Post # 17
It isn’t necessarily always like that, but it can be, depending on the circumstances. If you’re just at an office visit and the subject comes up, you probably wouldn’t have to sign the forms. At my midwife practice, once you go past your due date they start having you do non-stress tests and amniotic fluid index tests (pretty standard). At 41 weeks, I was right
below the cutoff on the AFI, and I knew that I was dehydrated from having been sick a few days before. I also had a very low Bishop score at that point (measure of dilation and effacement that correlates with the likelihood of successful/failed induction – a low Bishop score means you have a high chance of a failed induction leading to C-section.)
My doula helped me track down some research on amniotic fluid index – how it’s measured, how high its rate of false positives is, how it does correlate with maternal dehydration and how rehydration can improve it, and how all by itself it doesn’t mean there’s a problem with the placenta – when it co-occurs with other symptoms then it’s something to worry about, but that wasn’t the case for me. So, knowing that induction for isolated low AFI is not evidence-based, I declined and had a successful vaginal delivery five days later. Seriously, though, I’m sure that most women in that position would feel a lot of pressure to just go along with the standard recommendation to induce, and many would end up with C-sections for failure to progress because their bodies just weren’t ready yet.
Post # 18
- Wedding: November 2013 - St. Augustine Beach, FL
An EDD is not a magic number or an appointment when the baby is going to arrive. Use the doctor’s date for your appointments with them and remember that the baby will come with s/he is ready. It’s not really an issue unless you go over 42 weeks, then many doctors want to induce and at that point you may want to request to wait an additional week (or you may want that baby out ASAP.)
Post # 19
@Mars62312: I use the due date given by the doctor based on the dating u/s. It’s just an estimate so it really doesn’t matter – use whichever you’d like.
Post # 20
I go by the dating of my u/s, not the dating of my LMP (I have the same issue as you with longer cycles). Every time I have a doc appt, my doctor brings up the discrepancy, but she goes with the u/s date anyway. I figure that my baby is developing with the ACTUAL timeline (i.e. u/s), not with the theoretical timeline based on my LMP.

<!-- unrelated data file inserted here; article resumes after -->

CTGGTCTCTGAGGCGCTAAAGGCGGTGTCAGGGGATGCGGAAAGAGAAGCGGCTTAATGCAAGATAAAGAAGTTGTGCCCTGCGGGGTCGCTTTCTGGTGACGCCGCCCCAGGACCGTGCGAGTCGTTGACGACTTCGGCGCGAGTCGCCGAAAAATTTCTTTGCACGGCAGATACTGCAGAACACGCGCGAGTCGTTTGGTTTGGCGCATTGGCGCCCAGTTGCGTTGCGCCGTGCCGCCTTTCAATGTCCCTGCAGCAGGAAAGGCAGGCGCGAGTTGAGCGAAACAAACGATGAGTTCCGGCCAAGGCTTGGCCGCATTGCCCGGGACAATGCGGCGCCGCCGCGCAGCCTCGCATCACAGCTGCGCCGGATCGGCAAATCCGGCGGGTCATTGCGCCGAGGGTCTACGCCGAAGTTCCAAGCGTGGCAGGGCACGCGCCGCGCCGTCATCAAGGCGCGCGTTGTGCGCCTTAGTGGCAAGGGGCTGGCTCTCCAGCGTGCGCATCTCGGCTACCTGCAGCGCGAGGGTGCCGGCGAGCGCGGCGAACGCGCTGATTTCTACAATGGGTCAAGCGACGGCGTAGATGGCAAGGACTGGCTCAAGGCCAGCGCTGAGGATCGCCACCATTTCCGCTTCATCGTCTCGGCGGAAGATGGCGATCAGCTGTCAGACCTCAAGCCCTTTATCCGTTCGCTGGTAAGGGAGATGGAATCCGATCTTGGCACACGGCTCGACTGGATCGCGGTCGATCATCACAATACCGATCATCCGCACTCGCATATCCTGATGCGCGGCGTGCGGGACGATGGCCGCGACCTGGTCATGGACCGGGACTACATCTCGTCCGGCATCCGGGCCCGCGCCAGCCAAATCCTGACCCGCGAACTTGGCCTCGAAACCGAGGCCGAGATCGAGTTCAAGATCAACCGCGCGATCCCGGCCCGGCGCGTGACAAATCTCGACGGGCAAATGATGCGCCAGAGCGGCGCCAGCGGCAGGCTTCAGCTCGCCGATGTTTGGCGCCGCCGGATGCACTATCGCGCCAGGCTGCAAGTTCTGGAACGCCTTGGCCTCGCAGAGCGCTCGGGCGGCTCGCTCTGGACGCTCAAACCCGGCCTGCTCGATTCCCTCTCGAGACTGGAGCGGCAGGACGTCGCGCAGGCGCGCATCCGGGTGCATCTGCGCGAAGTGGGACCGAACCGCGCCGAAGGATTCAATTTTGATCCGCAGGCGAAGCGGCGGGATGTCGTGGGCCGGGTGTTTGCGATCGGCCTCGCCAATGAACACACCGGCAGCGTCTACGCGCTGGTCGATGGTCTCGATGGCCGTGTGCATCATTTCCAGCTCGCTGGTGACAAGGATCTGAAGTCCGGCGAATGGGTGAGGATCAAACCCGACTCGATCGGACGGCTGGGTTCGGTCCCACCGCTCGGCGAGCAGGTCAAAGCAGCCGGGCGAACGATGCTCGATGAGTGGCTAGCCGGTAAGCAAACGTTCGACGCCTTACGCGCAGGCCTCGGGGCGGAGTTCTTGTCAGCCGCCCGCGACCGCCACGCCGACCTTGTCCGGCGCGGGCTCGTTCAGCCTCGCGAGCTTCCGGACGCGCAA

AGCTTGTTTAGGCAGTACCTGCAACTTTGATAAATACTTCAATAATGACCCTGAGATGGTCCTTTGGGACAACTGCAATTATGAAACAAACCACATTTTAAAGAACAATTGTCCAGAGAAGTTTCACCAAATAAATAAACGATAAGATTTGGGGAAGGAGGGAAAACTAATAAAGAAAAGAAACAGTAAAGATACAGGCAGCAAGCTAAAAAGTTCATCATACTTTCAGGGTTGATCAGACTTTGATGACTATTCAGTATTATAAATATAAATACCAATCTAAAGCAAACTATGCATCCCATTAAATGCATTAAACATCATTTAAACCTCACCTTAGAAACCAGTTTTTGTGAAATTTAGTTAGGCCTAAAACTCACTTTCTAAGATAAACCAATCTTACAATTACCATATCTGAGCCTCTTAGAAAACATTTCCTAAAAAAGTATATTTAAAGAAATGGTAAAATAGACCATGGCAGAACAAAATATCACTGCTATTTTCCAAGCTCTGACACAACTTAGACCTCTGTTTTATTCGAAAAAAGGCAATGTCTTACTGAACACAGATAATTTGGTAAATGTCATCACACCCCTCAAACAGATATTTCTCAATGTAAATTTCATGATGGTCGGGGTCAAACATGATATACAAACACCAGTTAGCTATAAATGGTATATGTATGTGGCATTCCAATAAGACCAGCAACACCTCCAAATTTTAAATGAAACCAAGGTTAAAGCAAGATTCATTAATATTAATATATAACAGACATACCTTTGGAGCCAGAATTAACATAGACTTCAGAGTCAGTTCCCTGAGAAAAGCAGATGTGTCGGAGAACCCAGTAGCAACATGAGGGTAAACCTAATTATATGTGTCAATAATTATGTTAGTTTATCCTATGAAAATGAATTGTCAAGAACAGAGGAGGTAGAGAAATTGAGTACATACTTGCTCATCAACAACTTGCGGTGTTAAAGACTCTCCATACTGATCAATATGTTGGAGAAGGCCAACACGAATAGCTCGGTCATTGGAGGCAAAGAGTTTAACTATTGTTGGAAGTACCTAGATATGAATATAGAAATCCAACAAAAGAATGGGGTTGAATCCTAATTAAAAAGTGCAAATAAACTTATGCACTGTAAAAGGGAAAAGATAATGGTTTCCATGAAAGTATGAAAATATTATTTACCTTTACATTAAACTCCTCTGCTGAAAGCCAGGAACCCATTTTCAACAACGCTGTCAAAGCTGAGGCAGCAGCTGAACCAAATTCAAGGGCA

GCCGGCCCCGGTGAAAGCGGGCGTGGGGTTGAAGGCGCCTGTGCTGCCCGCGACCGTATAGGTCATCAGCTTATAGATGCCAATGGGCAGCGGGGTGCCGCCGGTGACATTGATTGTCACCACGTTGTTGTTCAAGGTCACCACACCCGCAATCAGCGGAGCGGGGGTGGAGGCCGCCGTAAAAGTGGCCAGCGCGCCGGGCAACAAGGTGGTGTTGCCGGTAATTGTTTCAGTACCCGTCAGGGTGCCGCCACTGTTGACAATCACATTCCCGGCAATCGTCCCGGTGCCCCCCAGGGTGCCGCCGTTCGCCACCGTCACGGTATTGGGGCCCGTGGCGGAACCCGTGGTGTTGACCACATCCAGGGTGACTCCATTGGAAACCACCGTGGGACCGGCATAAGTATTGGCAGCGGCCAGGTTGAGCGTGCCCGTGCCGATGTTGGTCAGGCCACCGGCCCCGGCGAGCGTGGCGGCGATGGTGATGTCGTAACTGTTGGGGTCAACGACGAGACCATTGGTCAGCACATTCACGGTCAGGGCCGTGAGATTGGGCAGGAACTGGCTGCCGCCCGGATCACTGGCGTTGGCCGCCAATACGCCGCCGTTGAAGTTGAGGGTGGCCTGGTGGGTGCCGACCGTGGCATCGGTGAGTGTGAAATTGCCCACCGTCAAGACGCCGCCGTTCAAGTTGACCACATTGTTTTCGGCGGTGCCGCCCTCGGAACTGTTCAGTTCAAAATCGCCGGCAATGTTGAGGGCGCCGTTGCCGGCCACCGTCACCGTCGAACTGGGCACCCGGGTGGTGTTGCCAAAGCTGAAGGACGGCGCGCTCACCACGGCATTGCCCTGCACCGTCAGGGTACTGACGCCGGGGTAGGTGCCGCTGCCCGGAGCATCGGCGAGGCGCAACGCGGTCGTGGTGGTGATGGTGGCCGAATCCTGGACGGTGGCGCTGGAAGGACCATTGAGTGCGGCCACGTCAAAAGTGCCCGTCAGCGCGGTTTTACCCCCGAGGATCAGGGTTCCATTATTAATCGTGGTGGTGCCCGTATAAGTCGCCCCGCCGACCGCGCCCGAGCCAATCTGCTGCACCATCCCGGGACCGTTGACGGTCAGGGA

Post # 21
Your due date really doesn’t matter. The chances of delivering on that day or even in that week are slim. Id go by the one the dr gave you and roll with it.
Post # 22
I had this same problem, and originally I was saying both, but then I got tired and confused by all the numbers and just starting using the doctor’s and now I can’t even remember what my original calculation was. Since almost all births occur before the baby is anywhere near 10 days overdue, it’s really unlikely that a couple of days will be a pressing problem. Also, they start to measure all wonky anyway usually, even by 20 weeks. And you may end up with additional ultrasounds for some reason or another in any event – I think all the moms I know did, and I did. And they measure belly size in the later weeks to determine if you’re measuring ahead or behind, which is also often wonky.
As far as inductions go, that decision should be made on placental age/fluid levels in any event, and an aged placenta can happen at 38 weeks too! So anyway, if you can keep track of both, then power to you! I sure couldn’t, ha ha ha.
Post # 23
@Mars62312: I’d ask what the hell the point of the 8 week ‘dating’ Ultrasound is if she’s going to ignore that. That was paid for by someone (insurance) for a precious medical reason (finding an accurate due date). Later on when they want to induce based on a false date it would be an issue.
Post # 24
@Mars62312: Aside from the date disagreement between you and your doc, a close friend of mine strongly recommended to me to tell people that your due date is WAY later than it actually is. She told people it was a full two weeks after what her doctor had said, because she didn’t want to be bothered. When the baby came near his actual due date, everyone was surprised and she didn’t have to handle the irritating, “Have you had the baby yet?” questions. When asked how far along she was, she wouldn’t report on the weeks, just the months.
Post # 25
That BS is exactly why I’ve decided that when I get a BFP, I’m just going to subtract 14 days from my O date and tell them that’s when my cycle started. I tend to O anywhere in between CD 16-CD20 so “Eff that.” Hopefully it’s a moot point and we’ll get to use a midwife anyway, but I hate that attitude. Sounds like your doula was pretty awesome though.